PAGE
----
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From asset tracking to contact tracing: new uses for data capture/POS

How asset monitoring will continue to offer extra value post pandemic

May 04, 2021

From asset tracking to contact tracing: new uses for data capture/POS
With explosive demand for online ordering and fulfillment driven by 2020’s global pandemic, it’s become more important than ever for warehouses to be able to track stock levels, shipments, deliveries and more.
 
After all, the growth of e-commerce since COVID-19 has been nothing short of staggering. A recent Adobe study found e-commerce accelerated by up to six years during the pandemic, reaching $82.5 billion—a whopping 77% year-over-year rise.
 
Through the pandemic, however, many companies have also realized the secondary benefits of Data Capture/POS (DC/POS) technologies. Asset tracking solutions, like those from Zebra and others, have been repurposed to perform contact tracing and determine which areas of a warehouse need sanitizing.
 
Contact tracing within manufacturing facilities – During the pandemic, Real Time Locating Systems have been used to help combat worker safety issues. Workers are asked to wear an electronic tag (with an assigned ID number to ensure privacy). These tags can be tracked in real time as workers move throughout the facility—ensuring social distancing and, if a worker tests positive for COVID, to share location data and alert co-workers who might have been working in the same area.
 
Identifying areas for increased sanitation – In manufacturing areas or warehouses, real-time tracking devices can also be used to target work cells that might need deeper cleaning, or to identify and eliminate potential hotspots and high traffic areas on the plant floor.      
 
Maintaining safe operations during global crises – The added capabilities of contact tracing and worker protection can help frontline businesses, critical infrastructure and essential supply chains stay operational and productive during dynamic times, emergencies and other global events.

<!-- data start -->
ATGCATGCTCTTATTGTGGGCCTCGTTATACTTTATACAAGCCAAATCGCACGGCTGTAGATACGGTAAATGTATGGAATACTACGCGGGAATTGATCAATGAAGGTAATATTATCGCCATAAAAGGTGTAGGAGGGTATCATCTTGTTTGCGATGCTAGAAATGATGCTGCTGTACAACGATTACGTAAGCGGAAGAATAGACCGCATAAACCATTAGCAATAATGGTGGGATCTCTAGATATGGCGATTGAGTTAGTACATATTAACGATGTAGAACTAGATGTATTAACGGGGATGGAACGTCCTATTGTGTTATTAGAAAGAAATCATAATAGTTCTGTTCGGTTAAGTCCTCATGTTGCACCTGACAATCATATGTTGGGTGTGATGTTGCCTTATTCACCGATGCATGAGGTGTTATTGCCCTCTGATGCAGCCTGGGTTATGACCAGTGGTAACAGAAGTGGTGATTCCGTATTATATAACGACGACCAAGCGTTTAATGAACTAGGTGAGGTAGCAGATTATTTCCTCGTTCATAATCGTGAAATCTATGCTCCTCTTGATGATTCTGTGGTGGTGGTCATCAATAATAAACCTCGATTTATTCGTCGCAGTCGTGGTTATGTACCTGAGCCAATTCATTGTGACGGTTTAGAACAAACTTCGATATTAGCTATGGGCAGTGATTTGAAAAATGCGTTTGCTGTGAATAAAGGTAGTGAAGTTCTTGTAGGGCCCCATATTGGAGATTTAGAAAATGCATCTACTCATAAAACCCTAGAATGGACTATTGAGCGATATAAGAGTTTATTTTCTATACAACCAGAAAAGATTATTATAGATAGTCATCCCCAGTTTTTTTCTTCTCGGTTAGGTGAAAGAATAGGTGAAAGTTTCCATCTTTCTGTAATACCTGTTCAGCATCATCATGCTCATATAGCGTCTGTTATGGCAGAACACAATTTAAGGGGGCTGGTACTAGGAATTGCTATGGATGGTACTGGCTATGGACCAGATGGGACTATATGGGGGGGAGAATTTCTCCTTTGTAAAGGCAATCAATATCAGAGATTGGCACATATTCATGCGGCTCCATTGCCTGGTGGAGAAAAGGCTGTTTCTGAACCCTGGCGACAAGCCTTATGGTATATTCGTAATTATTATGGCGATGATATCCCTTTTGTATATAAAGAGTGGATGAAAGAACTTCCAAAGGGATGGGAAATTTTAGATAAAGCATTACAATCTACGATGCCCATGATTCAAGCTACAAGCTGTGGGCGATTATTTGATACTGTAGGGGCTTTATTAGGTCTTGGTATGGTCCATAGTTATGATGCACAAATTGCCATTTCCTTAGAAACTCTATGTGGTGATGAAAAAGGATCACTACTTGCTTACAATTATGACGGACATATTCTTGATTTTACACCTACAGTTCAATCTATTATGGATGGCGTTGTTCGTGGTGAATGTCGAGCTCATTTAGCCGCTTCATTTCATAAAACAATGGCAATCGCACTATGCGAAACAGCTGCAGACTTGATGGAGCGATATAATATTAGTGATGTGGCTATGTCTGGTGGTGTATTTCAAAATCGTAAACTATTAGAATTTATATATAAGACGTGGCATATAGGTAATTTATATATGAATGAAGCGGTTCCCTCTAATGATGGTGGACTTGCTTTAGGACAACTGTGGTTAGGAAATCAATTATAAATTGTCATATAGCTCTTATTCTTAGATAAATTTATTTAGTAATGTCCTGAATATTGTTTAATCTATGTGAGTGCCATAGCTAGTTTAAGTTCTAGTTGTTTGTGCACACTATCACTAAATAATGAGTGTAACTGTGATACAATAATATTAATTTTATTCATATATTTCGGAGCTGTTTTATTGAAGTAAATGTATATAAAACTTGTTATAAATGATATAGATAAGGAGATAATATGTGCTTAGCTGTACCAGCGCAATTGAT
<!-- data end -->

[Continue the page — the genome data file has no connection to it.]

Personnel tracking for increased safety – When people work in a large warehouse, a yard, a mine or other sizeable areas, RFID people-tracking systems can provide tags for personnel and log their movements from one zone to another in real time. This allows asset monitoring systems to track and pinpoint individuals’ exact locations and provide immediate response and protection, if needed.
 
Smart investment for general warehouse management, too – Of course, once RFID infrastructure and other DC/POS systems are installed, they also bring great value through “traditional” warehouse management use cases, making them an especially wise investment.
 
Improved logistics and warehouse management – Examples include production control, asset tracking, forklift traffic control and usage optimization, worker safety, visitor tracking and access control fleet management.
 
Inventory waste and forecasting – Smart devices can also be used to closely monitor more variables than ever—like low stock, operational efficiency and cold-chain monitoring for temperature-sensitive perishables.
 
To learn more about RFID systems—and their increasing applications—talk to your Ingram Micro sales rep, who’ll put you in touch with one of our DC/POS experts.

 

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